32 Civil Engineering Interview Questions (With Sample Answers)
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If you're interested in applying for civil engineering positions, it may be important to prepare for the interview questions you may receive. These questions may test your knowledge of complex engineering topics and ask you to explain your educational and professional background. Learning about these questions may help you secure civil engineering positions more easily in the future. In this article, we discuss 34 interview questions for civil engineering positions and provide some sample answers.
9 general civil engineering interview questions
Here's a list of general civil engineering interview questions that employers may ask you:
Can you describe some safety precautions you may use when designing and constructing a sewer system in a commercial space?
What's the difference between a drawbar and a shackle?
What are the three components of stress?
How should engineers design bridges that can carry heavy trucks during construction and traffic hours?
What do you think is the biggest cause of accidents on bridges during rush hour traffic time?
What is the shear strength of concrete?
What are the most important properties of a material to consider when structuring it for buildings?
What precautions can you take in design for buildings that may have to withstand earthquakes?
What methods can you use when designing foundations for a new building so that you don't interfere with existing utilities, sewer systems and other structures in the area?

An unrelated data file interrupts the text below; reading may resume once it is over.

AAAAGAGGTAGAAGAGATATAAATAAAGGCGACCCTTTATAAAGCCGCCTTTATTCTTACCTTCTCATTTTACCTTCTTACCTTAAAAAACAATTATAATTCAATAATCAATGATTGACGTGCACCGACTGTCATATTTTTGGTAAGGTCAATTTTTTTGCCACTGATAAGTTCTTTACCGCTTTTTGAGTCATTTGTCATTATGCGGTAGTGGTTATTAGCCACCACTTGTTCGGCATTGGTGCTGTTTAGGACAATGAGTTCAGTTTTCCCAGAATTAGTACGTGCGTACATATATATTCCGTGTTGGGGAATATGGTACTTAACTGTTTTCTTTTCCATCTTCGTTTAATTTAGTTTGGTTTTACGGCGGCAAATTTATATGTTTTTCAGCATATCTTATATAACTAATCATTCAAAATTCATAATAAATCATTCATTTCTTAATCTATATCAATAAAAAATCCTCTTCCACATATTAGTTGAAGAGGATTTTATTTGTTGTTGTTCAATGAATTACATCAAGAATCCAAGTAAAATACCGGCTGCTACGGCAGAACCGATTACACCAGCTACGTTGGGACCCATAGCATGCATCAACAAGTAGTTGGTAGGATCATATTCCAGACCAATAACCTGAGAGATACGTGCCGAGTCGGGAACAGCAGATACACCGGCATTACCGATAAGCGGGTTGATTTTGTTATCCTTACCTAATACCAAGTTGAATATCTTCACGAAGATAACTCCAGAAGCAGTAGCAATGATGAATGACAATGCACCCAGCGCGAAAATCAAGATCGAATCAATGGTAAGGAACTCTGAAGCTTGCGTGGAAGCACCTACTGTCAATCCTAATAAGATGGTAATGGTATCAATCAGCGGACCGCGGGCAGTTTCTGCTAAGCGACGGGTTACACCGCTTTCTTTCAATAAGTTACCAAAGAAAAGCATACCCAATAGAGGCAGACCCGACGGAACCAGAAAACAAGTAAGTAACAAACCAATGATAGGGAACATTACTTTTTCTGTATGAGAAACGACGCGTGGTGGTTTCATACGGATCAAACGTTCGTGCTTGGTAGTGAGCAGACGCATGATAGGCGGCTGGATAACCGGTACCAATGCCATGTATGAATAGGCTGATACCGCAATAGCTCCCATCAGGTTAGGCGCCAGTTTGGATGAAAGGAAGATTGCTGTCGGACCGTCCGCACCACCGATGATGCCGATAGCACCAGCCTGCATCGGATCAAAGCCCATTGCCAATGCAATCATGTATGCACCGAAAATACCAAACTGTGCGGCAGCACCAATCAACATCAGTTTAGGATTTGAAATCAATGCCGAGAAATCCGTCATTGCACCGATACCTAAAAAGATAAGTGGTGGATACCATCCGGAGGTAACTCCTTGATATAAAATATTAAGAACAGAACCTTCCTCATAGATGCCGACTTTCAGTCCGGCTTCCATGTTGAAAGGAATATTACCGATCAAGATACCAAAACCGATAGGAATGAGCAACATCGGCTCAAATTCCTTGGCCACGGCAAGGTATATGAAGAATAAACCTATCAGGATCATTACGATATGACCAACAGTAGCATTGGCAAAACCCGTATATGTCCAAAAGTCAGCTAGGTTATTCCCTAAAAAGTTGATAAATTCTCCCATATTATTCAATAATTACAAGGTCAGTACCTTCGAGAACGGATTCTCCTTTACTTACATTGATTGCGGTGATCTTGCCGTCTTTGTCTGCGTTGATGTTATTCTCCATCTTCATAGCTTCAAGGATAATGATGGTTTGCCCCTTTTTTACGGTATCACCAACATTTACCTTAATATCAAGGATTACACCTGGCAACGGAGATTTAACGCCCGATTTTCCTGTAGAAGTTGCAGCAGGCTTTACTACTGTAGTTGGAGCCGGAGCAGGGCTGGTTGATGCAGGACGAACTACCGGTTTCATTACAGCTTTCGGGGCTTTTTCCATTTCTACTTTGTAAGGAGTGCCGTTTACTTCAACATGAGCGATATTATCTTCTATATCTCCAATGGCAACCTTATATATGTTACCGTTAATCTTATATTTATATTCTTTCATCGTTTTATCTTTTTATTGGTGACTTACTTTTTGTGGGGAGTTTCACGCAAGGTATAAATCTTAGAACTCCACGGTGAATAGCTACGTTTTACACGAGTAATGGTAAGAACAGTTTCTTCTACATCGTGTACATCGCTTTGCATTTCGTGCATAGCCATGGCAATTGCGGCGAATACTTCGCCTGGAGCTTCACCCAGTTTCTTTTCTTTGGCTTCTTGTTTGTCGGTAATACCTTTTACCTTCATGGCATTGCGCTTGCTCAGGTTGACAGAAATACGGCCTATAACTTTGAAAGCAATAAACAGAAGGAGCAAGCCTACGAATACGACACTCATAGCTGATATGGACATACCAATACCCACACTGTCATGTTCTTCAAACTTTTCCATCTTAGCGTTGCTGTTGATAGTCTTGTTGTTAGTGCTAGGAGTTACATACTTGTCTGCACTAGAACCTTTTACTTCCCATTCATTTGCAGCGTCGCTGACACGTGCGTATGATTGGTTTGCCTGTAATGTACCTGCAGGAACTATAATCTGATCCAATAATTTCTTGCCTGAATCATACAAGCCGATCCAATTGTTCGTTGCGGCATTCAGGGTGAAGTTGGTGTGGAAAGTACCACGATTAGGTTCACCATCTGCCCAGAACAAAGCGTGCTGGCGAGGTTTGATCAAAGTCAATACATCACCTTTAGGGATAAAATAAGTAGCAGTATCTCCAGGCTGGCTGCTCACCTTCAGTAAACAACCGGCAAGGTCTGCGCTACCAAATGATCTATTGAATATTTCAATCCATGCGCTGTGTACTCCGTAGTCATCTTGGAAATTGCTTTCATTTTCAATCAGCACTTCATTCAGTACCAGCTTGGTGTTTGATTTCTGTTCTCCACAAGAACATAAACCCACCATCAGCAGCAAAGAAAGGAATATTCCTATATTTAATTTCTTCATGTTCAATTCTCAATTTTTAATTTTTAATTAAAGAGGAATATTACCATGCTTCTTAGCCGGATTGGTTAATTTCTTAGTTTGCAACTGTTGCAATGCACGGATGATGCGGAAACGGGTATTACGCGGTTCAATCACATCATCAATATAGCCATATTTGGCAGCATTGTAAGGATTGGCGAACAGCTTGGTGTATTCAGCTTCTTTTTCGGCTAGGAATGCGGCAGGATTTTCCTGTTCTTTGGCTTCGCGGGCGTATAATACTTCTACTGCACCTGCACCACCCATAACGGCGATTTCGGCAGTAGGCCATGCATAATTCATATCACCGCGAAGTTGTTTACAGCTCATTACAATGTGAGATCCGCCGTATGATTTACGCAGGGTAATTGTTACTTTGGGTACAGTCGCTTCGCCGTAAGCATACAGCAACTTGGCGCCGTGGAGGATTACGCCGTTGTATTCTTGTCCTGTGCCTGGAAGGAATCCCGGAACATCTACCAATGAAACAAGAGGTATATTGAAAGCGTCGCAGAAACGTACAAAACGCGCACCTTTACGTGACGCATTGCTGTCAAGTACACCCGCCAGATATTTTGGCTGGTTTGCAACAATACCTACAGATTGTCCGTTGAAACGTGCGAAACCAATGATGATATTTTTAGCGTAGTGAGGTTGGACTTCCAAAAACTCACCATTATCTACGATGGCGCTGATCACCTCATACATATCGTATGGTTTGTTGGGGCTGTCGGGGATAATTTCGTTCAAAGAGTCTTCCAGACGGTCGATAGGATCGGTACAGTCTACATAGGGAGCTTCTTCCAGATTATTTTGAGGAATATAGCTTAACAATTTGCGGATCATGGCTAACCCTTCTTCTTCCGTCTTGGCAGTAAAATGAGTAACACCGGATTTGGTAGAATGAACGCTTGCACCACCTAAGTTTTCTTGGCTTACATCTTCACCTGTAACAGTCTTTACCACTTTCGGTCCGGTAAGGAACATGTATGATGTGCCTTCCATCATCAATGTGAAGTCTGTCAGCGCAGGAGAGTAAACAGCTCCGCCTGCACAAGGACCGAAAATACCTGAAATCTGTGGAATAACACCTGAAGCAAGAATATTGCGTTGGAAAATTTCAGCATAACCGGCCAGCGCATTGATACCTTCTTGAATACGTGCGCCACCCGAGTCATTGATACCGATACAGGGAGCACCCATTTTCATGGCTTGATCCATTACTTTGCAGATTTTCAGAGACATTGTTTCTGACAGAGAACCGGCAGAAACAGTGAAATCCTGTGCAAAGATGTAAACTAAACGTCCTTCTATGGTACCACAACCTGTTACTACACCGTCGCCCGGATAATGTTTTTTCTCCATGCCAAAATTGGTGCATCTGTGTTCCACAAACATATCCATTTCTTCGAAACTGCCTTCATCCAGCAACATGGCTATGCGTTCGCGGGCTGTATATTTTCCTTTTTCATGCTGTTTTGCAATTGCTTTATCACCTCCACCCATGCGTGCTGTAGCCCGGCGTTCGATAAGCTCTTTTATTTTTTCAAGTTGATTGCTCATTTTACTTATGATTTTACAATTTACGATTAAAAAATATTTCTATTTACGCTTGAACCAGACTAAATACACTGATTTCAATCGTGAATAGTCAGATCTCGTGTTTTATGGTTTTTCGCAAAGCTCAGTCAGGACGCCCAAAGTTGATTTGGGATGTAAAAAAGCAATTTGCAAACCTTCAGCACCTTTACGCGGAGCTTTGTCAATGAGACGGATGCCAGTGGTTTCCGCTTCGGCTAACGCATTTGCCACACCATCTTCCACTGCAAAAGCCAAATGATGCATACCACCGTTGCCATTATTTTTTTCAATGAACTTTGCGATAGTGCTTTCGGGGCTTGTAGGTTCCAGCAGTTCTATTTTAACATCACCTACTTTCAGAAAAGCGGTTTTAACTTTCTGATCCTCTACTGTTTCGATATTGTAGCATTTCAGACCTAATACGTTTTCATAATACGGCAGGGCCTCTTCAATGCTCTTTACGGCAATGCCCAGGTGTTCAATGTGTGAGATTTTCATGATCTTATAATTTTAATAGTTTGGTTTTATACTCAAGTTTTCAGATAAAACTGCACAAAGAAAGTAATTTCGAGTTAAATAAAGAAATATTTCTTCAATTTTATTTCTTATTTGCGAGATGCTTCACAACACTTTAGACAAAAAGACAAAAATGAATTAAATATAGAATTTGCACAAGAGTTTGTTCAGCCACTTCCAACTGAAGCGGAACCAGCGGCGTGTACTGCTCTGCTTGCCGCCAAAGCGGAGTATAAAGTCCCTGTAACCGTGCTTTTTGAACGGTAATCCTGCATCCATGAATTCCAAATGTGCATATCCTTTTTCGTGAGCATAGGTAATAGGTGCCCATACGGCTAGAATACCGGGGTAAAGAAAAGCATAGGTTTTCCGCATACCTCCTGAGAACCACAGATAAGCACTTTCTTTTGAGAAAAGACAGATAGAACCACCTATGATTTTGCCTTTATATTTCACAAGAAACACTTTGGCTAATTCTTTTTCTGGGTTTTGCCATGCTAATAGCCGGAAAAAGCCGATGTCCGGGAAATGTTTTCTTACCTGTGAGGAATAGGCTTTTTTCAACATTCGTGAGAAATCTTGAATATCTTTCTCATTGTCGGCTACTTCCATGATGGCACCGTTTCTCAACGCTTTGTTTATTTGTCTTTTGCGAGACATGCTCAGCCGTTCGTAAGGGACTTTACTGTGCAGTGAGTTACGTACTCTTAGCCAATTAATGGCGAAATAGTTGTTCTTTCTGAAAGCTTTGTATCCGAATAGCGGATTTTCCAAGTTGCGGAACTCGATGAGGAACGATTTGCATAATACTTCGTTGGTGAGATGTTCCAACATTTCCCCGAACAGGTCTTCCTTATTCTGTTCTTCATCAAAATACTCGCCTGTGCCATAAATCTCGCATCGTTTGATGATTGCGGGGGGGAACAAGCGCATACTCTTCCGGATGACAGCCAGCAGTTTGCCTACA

9 civil engineer interview questions about background and experience
Here's a list of interview questions about your background and experience with civil engineering:
Why did you choose to pursue civil engineering?
In your current position, what level of collaboration with other team members do you use?
Describe a typical day at work at your previous engineering position - include an average workload, level of responsibility and any specific duties you had.
What has been the most challenging project that you've worked on so far?
What makes you think that you're prepared to handle this position well?
Tell me about a situation in which you had to take initiative or responsibility to complete a task or solve a problem - what was the issue, how did you handle it and what was the outcome?
Can you describe a time when you had to adapt to changing priorities and circumstances over the course of a project?
Can you tell me about any courses you've taken that are relevant to this position, or what parts of your education are relevant?
What type of job environment do you prefer - independent or team-oriented?
10 in-depth civil engineering interview questions
Here are some additional in-depth interview questions about civil engineering:
What is the advantage of reinforced concrete compared with traditional concrete?
What exactly is rheology?
What are the differences between compression and tension in concrete?
Where are typical water-content strengths recorded and how are they measured?
Describe the difference between creep and shrinkage in concrete.
How do you control the strength of rebar in reinforced concrete?
Describe the relationship between concrete strength and its age.
How does one estimate the maximum compressive strength of a reinforced concrete beam?
What are some common ways to waterproof an existing structure? What are some drawbacks to each of these methods?
What is an "I-beam"? What is its purpose and how is it used structurally?
4 civil engineering interview questions with sample answers
Here are some more interview questions about civil engineering with example responses:
1. Can you list three advantages of using steel instead of wood in a building's structural frame?
Employers may ask this question to determine your ability to reason through seemingly simple problems and to test your knowledge of various building materials. In your answer, clearly describe the benefits of using steel in structural frames as opposed to using wood.